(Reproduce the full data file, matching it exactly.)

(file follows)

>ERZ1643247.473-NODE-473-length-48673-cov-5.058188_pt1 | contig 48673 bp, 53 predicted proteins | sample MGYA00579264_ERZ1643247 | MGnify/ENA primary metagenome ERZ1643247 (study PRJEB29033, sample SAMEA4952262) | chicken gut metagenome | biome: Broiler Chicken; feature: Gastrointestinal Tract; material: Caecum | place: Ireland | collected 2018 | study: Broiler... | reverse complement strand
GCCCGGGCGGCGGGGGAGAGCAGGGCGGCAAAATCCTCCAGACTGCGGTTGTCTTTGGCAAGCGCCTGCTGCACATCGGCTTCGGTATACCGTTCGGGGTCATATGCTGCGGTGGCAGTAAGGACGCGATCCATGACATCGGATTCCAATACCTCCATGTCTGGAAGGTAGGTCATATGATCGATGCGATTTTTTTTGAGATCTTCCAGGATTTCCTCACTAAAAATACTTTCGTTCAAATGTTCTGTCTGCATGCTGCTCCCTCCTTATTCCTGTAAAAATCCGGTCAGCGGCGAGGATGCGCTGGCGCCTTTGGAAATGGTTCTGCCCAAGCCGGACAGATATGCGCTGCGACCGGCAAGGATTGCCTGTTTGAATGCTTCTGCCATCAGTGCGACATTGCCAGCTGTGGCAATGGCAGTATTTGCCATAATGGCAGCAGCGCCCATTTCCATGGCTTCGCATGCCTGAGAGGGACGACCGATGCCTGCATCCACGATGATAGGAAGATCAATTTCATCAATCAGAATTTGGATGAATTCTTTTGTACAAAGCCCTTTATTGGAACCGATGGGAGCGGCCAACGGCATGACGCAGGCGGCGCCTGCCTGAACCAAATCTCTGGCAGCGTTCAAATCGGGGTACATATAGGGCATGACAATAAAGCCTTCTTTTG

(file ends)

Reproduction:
>ERZ1643247.473-NODE-473-length-48673-cov-5.058188_pt1 | contig 48673 bp, 53 predicted proteins | sample MGYA00579264_ERZ1643247 | MGnify/ENA primary metagenome ERZ1643247 (study PRJEB29033, sample SAMEA4952262) | chicken gut metagenome | biome: Broiler Chicken; feature: Gastrointestinal Tract; material: Caecum | place: Ireland | collected 2018 | study: Broiler... | reverse complement strand
GCCCGGGCGGCGGGGGAGAGCAGGGCGGCAAAATCCTCCAGACTGCGGTTGTCTTTGGCAAGCGCCTGCTGCACATCGGCTTCGGTATACCGTTCGGGGTCATATGCTGCGGTGGCAGTAAGGACGCGATCCATGACATCGGATTCCAATACCTCCATGTCTGGAAGGTAGGTCATATGATCGATGCGATTTTTTTTGAGATCTTCCAGGATTTCCTCACTAAAAATACTTTCGTTCAAATGTTCTGTCTGCATGCTGCTCCCTCCTTATTCCTGTAAAAATCCGGTCAGCGGCGAGGATGCGCTGGCGCCTTTGGAAATGGTTCTGCCCAAGCCGGACAGATATGCGCTGCGACCGGCAAGGATTGCCTGTTTGAATGCTTCTGCCATCAGTGCGACATTGCCAGCTGTGGCAATGGCAGTATTTGCCATAATGGCAGCAGCGCCCATTTCCATGGCTTCGCATGCCTGAGAGGGACGACCGATGCCTGCATCCACGATGATAGGAAGATCAATTTCATCAATCAGAATTTGGATGAATTCTTTTGTACAAAGCCCTTTATTGGAACCGATGGGAGCGGCCAACGGCATGACGCAGGCGGCGCCTGCCTGAACCAAATCTCTGGCAGCGTTCAAATCGGGGTACATATAGGGCATGACAATAAAGCCTTCTTTTG